Capsula Mundi urns and coffins forest

We publish a part of a very interesting article published by Tech Insider about Capsula Mundi and green burial!

Modern burial practices are an environmental nightmare.

Toxic chemicals from the embalming process leach into the air and soil. Caskets and burial vaults use a ton of materials. And memorial parks clear acres of land while soaking up significant amounts of water and pesticides to keep lawns green.

And cremation isn’t any better. It, too, releases noxious chemicals into the atmosphere in the process.

What, then, is the most environmentally friendly way to die?

“The best way is to allow your body to feed the earth or ocean in a way that is sustainable for future generations,” Susan Dobscha — a professor of marketing at Bentley University and editor of an upcoming book about the green burial industry, “Death and a Consumer Culture” — told Tech Insider via email.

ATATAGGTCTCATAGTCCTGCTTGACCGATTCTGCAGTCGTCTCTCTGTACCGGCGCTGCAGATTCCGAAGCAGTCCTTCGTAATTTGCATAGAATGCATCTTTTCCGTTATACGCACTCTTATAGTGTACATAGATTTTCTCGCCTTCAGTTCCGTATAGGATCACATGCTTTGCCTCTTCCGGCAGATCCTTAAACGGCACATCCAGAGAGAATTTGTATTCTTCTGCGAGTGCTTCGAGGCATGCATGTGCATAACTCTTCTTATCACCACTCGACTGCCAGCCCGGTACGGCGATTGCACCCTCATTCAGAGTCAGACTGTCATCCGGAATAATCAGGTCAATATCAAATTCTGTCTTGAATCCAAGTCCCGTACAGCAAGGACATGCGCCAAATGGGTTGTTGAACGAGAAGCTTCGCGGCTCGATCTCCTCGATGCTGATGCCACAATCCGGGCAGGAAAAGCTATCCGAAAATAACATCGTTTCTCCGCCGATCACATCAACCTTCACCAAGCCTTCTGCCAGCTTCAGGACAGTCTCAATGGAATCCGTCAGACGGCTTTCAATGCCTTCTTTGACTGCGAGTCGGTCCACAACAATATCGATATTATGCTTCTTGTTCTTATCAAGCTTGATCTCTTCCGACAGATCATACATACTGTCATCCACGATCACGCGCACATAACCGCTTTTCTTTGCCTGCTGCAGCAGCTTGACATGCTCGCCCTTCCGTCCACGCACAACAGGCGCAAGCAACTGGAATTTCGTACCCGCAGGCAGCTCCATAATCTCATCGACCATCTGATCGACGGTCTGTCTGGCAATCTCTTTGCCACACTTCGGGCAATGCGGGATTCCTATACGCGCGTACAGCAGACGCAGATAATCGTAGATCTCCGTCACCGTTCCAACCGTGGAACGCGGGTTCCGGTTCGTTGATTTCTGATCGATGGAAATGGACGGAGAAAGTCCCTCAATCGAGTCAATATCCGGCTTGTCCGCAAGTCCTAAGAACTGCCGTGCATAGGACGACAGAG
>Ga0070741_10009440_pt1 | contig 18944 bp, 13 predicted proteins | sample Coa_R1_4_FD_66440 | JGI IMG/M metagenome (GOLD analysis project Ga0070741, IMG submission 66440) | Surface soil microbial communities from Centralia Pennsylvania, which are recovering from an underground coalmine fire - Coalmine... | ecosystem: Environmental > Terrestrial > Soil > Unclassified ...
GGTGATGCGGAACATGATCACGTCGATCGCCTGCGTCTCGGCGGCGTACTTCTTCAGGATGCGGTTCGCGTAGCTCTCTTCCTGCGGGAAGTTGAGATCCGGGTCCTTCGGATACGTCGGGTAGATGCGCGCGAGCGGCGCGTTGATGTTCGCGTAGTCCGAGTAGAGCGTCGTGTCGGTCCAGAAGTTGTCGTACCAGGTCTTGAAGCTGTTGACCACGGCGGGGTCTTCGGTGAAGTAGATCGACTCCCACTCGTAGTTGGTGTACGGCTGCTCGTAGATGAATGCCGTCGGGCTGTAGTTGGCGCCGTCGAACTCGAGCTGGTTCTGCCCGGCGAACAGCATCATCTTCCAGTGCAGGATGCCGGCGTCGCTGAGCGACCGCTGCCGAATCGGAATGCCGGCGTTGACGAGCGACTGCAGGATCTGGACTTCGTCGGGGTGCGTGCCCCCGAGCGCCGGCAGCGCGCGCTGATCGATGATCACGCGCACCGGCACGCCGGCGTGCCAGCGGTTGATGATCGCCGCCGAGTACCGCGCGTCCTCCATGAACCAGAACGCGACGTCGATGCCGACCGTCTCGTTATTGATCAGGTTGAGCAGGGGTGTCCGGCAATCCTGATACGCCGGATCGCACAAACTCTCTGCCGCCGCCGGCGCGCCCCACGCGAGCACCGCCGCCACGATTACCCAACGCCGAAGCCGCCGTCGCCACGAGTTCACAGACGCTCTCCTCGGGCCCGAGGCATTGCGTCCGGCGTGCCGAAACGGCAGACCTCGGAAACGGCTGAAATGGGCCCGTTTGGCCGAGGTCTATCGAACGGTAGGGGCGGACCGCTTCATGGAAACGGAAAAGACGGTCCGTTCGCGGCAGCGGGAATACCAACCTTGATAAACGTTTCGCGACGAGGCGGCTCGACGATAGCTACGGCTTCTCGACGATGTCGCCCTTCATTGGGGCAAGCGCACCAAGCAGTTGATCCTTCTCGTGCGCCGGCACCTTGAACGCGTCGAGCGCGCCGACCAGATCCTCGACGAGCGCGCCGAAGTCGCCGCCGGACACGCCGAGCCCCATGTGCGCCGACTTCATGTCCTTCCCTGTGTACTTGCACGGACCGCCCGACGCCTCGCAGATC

And a team of two Italian designers have devised a concept on how to do that.

Their project, called Capsula Mundi, aims to create eco-friendly egg-shaped burial pods that will house a body in place of a casket. The corpse will be placed in the fetal position within the pod and draped in a cloth of natural fibers. The team is also designing smaller versions of these pods, which can inter ashes instead of a body.

The biodegradable package, which will be made from potato and corn starches, would then be plunged into the ground and a tree of the deceased’s choosing would be planted on top. Over time, the mixture of microbes and nutrients from the decaying corpse would feed the tree, effectively sprouting a new organism — the perfect circle of life.

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